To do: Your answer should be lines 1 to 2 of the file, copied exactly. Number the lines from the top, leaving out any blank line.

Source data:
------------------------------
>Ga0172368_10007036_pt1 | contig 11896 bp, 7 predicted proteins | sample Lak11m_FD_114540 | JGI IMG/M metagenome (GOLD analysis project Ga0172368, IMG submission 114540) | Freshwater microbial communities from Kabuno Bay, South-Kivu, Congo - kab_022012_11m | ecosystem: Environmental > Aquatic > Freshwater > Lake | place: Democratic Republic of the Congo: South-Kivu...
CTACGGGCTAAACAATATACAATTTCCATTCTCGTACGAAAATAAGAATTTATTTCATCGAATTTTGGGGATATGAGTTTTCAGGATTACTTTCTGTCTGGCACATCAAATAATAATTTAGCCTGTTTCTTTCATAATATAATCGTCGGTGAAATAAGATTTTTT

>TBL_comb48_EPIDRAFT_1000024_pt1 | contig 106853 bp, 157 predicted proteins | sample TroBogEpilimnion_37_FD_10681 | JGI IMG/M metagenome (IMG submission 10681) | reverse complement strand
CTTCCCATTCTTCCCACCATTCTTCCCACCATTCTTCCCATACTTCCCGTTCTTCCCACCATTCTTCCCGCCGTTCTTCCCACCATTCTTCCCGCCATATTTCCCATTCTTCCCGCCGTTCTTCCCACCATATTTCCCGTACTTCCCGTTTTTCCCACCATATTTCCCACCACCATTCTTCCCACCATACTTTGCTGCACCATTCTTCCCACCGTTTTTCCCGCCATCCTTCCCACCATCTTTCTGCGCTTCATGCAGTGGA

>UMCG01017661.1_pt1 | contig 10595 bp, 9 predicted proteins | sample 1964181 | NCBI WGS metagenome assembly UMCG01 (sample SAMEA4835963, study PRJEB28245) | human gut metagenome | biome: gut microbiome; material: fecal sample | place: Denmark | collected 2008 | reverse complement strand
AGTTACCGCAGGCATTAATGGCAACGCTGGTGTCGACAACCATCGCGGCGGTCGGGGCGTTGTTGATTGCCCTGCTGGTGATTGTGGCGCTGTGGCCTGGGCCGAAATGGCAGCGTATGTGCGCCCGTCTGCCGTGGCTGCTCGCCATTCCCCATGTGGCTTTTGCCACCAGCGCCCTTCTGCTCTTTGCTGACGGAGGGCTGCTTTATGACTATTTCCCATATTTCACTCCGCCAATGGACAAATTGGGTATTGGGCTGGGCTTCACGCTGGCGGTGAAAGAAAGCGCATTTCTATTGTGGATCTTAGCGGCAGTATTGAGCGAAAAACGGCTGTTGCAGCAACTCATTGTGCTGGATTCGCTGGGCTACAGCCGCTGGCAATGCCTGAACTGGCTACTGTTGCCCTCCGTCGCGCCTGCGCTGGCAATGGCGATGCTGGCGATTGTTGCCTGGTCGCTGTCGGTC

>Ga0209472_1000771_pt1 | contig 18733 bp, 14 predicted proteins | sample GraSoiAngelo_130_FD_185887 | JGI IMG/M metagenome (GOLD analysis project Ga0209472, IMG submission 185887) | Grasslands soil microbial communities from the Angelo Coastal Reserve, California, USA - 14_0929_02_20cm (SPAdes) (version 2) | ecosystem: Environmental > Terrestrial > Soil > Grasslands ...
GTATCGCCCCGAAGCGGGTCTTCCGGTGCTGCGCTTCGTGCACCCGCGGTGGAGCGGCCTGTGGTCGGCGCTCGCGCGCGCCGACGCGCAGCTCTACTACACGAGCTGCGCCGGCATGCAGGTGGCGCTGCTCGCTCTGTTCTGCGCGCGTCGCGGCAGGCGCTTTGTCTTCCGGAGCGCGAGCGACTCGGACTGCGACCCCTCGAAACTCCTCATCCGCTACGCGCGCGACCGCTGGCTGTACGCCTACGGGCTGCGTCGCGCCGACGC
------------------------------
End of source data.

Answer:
>Ga0172368_10007036_pt1 | contig 11896 bp, 7 predicted proteins | sample Lak11m_FD_114540 | JGI IMG/M metagenome (GOLD analysis project Ga0172368, IMG submission 114540) | Freshwater microbial communities from Kabuno Bay, South-Kivu, Congo - kab_022012_11m | ecosystem: Environmental > Aquatic > Freshwater > Lake | place: Democratic Republic of the Congo: South-Kivu...
CTACGGGCTAAACAATATACAATTTCCATTCTCGTACGAAAATAAGAATTTATTTCATCGAATTTTGGGGATATGAGTTTTCAGGATTACTTTCTGTCTGGCACATCAAATAATAATTTAGCCTGTTTCTTTCATAATATAATCGTCGGTGAAATAAGATTTTTT